Doesn't the title of the list explain it well enough? This is a list of 200+ quality "short" films. Easy…
The Squid and the Whale
Joint custody blows.
Based on the true childhood experiences of Noah Baumbach and his brother, The Squid and the Whale tells the touching story of two young boys dealing with their parents divorce in Brooklyn in the 1980's.
I absolutely loved this movie and I think that's mainly due to the performances of: Jeff Daniels, Jesse Eisenberg, Laura Linney, and Owen Kilne. Along with the acting, Noah Baumbach's writing is superb.
Review In A Nutshell:
Marriage is difficult, we all know that, but we now live in a world where it seems divorce is the only, or at least the easiest, option. I am so fortunate to say that my parents are still together, but there had been a couple of moments where it was just about to fall apart and forever change my life. Now with those near misses, I cannot help but feel paranoid with every argument they have, hoping that it would not escalate to the point of destruction. I know that it sounds selfish of me, but it is human nature for one to maintain a sense of comfort, free from change and stress. I always try…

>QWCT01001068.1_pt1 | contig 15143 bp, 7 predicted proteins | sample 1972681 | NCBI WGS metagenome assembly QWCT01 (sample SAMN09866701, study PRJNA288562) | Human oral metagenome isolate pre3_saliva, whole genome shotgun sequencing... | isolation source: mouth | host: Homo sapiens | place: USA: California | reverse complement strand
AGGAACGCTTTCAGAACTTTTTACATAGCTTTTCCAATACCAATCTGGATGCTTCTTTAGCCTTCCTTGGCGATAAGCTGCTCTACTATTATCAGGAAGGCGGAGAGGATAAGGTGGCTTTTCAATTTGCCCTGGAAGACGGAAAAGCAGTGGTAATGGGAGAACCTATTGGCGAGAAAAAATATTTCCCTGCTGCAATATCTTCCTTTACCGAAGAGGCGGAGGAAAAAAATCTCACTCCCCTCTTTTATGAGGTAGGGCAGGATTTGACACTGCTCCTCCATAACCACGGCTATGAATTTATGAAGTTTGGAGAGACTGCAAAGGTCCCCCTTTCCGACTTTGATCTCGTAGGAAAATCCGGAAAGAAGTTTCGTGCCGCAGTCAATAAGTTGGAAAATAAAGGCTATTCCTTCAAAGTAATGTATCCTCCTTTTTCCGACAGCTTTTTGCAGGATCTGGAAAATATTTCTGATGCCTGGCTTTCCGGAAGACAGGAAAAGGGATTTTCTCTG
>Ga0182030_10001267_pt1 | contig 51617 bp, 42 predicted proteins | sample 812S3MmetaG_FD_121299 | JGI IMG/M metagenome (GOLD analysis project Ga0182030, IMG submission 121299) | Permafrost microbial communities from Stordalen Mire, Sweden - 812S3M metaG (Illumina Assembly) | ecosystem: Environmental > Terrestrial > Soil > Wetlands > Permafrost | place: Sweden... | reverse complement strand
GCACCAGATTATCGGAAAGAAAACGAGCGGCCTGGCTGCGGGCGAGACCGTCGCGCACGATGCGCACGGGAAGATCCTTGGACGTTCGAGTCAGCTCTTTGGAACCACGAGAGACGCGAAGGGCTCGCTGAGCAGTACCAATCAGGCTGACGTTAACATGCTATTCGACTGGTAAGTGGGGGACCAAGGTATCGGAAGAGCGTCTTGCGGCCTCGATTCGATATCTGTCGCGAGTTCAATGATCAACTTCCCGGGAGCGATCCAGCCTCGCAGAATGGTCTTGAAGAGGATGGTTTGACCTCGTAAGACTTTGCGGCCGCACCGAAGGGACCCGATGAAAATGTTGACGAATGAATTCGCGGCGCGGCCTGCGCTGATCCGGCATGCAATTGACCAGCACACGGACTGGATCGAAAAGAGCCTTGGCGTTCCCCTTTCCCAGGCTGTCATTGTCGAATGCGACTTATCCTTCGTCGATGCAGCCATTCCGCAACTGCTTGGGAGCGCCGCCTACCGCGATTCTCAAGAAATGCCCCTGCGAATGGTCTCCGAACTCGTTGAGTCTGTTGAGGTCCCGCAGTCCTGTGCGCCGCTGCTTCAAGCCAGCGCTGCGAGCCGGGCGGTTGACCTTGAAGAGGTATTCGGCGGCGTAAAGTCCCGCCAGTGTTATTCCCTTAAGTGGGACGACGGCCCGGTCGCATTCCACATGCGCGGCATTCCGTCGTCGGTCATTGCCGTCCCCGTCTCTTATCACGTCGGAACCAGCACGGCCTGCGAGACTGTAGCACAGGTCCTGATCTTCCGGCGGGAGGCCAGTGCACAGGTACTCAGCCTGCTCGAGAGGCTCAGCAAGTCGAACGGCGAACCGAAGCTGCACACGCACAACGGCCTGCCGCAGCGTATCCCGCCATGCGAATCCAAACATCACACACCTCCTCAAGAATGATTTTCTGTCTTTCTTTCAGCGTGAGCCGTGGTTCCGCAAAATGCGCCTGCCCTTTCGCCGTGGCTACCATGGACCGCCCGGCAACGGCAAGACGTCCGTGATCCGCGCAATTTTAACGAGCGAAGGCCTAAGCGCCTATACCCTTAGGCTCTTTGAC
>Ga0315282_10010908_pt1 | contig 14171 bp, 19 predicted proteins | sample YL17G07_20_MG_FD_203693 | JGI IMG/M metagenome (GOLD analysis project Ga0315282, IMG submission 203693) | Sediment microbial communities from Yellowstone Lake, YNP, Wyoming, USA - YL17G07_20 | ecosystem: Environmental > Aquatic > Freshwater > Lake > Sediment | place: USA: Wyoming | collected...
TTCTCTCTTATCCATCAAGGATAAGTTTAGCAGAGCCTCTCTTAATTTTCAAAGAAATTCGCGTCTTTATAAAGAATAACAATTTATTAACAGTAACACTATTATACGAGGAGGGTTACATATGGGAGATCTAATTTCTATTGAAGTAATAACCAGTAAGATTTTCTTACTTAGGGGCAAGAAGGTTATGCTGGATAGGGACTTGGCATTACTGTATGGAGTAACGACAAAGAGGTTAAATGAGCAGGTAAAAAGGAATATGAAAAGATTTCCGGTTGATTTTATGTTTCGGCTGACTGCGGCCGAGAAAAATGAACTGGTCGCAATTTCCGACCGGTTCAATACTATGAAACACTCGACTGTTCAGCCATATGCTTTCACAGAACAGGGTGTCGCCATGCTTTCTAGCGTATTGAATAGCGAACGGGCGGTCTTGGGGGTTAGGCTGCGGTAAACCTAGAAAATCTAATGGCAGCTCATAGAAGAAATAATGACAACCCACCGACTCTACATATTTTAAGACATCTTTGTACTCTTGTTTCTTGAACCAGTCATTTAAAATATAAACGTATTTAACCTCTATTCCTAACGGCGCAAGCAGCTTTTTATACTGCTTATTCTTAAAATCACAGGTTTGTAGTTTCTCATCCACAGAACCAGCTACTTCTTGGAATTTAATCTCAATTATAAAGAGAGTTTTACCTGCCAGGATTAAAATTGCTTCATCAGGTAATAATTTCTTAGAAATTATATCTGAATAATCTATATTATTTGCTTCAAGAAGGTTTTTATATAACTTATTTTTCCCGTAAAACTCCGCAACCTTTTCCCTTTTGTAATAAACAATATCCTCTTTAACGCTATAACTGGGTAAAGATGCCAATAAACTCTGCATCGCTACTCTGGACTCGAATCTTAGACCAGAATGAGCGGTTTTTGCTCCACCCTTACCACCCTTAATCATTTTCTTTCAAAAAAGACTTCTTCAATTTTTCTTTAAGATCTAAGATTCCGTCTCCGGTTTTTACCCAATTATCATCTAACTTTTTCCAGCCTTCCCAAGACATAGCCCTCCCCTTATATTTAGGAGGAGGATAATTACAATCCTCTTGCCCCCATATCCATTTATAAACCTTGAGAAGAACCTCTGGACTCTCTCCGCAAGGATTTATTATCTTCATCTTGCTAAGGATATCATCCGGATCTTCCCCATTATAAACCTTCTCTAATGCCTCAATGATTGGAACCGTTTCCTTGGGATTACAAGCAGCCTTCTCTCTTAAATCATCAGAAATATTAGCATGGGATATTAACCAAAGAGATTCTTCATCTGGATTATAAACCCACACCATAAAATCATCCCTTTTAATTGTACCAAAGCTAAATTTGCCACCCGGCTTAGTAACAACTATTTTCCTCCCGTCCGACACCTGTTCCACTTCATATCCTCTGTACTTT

Dad is a pretentious jerk. Mom is having serial affairs. Little brother is cursing like a sailor, masturbating at every opportunity and smearing his semen on library books. Older brother is plagiarizing Pink Floyd lyrics and passing them off as his own. But hey, it's Brooklyn in the 1980s. The solution, of course, is for the parents to divorce and arrange for joint custody of the kids. Or is it?
This highly autobiographical family drama from Noah Baumbach is a testament to the director's talent and ability to bring the best out in his actors, even on an indie budget. The dialog and situations seem starkly real. There's tension. There are shocks. And there is resolution, but only of the…
Noah Baumbach is obviously a very talented guy. Writer, director and indie darling, his films are certainly thought-provoking with the usual indie credentials of quirky characters and an off-kilter look at relationships. This film is no different and although with the exception of Greenberg I've enjoyed all of his movies, I can fully understand how these aren't quite for everyone.